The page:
Scott’s conversion gave the visitors a one-point lead and still there was drama to come in the remaining ten minutes of this match. Awarded a kickable penalty, the Bears opted for the corner and came up agonizingly short when Tait, who else, was held up over the line.  County kicked a penalty to the halfway line but overcooked the line-out throw.

Again the home team had one last chance but conceded a penalty at the breakdown for Boroughmuir to lift the siege and run out worthy if narrow winners.


Teams  – 

Stirling County: L Trotter; R McKnight, D Innes, M Holden, B Salmon; E Cunningham, H Russell (F Burgess 40); G Breese, A Fraser, C Norrie (M Walker 33), J Pow, H Mcleod (J Spurway 30), H Ferguson, C Gordon, B Grant.

Boroughmuir Bears: T Brown; G Faulds, D Munn, R McCallum, A Scott; H Mercer, M Johnstone; B Sweet (Anderson 60), C Tait, C Smith, E Stewart, H Bain, J Kings, S McGinley, T Andrews (A Mncube 55).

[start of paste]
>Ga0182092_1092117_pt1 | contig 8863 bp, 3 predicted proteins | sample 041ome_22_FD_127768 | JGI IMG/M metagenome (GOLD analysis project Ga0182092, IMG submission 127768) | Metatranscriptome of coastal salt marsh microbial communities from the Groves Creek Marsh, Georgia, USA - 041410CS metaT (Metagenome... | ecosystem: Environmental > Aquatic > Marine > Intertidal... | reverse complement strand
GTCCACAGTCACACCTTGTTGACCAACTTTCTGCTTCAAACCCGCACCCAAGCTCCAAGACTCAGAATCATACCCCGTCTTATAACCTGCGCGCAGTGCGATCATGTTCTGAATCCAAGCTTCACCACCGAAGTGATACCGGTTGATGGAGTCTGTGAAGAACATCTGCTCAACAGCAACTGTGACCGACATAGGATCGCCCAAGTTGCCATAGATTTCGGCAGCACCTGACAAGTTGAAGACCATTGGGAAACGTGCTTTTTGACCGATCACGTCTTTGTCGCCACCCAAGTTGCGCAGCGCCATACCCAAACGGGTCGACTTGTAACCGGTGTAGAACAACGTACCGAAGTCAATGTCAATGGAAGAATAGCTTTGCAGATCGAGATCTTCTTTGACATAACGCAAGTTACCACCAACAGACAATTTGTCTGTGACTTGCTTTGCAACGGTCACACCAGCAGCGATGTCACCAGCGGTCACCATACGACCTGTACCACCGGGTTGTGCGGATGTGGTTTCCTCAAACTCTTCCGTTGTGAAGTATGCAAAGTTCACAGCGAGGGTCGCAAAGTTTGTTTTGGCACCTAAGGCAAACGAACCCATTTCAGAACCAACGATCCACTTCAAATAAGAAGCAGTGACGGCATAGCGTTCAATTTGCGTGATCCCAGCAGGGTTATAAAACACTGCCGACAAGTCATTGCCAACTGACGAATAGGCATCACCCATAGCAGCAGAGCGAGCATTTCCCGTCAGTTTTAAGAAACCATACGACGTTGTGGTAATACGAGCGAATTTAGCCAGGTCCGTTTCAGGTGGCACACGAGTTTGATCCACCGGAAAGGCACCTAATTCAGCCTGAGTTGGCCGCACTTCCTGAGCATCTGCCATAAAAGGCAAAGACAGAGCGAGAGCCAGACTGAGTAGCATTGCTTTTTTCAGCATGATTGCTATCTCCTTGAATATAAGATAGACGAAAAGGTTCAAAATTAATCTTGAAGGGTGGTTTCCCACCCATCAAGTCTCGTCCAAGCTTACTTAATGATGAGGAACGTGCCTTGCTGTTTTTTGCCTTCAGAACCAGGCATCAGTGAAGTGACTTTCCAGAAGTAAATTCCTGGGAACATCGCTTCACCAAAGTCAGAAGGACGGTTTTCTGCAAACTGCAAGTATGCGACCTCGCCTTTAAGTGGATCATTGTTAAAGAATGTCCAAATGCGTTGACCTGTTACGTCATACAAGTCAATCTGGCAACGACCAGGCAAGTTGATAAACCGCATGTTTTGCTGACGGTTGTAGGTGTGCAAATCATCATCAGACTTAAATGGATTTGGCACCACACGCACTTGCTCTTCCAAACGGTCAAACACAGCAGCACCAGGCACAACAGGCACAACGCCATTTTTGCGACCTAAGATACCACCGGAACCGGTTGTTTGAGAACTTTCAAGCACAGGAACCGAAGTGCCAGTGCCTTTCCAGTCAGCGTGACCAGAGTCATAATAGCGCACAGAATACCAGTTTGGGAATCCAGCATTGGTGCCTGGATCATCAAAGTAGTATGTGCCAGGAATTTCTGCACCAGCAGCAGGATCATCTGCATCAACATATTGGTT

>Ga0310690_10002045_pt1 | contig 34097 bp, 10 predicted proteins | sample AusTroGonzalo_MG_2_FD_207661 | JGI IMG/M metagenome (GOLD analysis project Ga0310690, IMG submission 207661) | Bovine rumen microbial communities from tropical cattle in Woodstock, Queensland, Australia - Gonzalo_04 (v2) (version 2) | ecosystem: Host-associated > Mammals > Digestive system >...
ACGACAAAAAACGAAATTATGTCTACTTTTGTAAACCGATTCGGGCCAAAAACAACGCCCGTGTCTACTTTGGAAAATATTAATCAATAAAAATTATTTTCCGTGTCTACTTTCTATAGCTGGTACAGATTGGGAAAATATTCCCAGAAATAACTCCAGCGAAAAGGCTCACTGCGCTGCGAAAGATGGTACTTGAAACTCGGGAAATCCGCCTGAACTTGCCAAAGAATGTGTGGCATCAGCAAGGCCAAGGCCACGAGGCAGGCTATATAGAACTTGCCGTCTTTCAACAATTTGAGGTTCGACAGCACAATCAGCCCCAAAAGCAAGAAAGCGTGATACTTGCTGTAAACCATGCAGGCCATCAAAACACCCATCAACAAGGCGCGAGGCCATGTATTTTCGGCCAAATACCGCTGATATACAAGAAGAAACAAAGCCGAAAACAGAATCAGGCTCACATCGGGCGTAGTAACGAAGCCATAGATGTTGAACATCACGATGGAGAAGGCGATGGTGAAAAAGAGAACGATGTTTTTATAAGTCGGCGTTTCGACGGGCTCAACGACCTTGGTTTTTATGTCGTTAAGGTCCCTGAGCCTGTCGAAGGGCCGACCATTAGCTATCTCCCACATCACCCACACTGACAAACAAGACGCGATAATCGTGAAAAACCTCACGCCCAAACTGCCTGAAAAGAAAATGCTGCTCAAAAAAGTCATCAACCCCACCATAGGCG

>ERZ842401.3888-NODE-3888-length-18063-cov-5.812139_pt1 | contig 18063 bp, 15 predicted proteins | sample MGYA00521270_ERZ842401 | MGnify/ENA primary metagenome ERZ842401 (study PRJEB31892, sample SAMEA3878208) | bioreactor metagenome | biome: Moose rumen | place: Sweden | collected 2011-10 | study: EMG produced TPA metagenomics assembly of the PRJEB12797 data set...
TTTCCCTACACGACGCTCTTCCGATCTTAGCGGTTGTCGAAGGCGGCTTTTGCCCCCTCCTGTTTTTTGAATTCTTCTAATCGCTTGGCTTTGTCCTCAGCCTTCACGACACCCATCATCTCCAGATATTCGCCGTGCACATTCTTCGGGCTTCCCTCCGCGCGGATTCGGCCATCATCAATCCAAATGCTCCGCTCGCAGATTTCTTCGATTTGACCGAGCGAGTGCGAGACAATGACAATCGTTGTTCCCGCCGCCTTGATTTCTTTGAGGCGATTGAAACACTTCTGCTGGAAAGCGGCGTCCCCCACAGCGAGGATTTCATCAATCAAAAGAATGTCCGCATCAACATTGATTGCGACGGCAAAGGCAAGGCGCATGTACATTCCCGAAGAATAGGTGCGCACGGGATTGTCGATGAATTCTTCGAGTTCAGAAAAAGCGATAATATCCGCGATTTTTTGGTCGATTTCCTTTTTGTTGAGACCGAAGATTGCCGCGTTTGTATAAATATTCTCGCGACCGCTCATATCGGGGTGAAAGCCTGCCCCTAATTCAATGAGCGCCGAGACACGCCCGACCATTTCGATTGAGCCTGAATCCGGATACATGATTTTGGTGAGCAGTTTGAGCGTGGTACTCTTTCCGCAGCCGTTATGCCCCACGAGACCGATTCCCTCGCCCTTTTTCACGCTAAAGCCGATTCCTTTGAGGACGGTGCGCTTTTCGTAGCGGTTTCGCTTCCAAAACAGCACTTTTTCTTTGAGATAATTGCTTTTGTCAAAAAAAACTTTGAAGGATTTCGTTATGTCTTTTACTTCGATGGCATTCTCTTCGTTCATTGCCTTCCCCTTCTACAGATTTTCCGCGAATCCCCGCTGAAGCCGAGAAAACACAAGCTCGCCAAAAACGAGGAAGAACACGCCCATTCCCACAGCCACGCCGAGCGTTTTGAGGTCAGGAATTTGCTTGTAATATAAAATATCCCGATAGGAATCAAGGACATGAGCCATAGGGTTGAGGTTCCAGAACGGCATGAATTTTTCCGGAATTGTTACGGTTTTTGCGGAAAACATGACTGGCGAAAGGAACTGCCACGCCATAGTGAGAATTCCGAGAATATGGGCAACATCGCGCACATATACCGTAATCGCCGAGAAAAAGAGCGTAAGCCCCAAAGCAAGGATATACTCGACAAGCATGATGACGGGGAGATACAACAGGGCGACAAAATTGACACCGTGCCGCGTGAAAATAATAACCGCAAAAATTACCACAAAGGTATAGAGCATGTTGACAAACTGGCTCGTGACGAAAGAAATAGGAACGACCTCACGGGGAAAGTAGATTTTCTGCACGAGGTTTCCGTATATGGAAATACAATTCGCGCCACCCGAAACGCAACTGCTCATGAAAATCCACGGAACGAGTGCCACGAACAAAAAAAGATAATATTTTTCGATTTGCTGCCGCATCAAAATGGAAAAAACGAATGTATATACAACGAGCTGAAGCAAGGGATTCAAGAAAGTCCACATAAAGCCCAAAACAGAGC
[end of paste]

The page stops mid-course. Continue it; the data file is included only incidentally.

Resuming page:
Referee: Ian Kenny.


Scorers  – 

Stirling County: Tries: Trotter, McKnight, Pow, Grant. Con: Holden. Pen: Holden.

Boroughmuir Bears: Tries: McGinley, Tait 2, Brown. Cons: Scott 3.

Scoring sequence (County first): 3-0; 3-5; 8-5; 8-10; 8-12; 13-12 (h-t) 13-17; 13-19; 18-19; 20-19; 25-19; 25-24; 25-26.

Man of the match: Logan Trotter and Ross McKnight both showed their pace with the ball in hand, while Murphy Walker is a class act and proved as much when he came on. But it is difficult to look past the Bears’ two-try hero Corey Tait, who kept his head when all about him were losing theirs.

Talking point: This was entertainment at its best with eight tries shared evenly between the two teams and countless talking points but you have to credit the Bears for holding out for that frantic, final ten minutes. Muir’s defense is brittle at best but this team displays a collective belief and determination that means they add up to more than the sum of their parts and the Bears’ spirit was on show for all to see in the closing minutes of this match.

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About Iain Morrison 146 Articles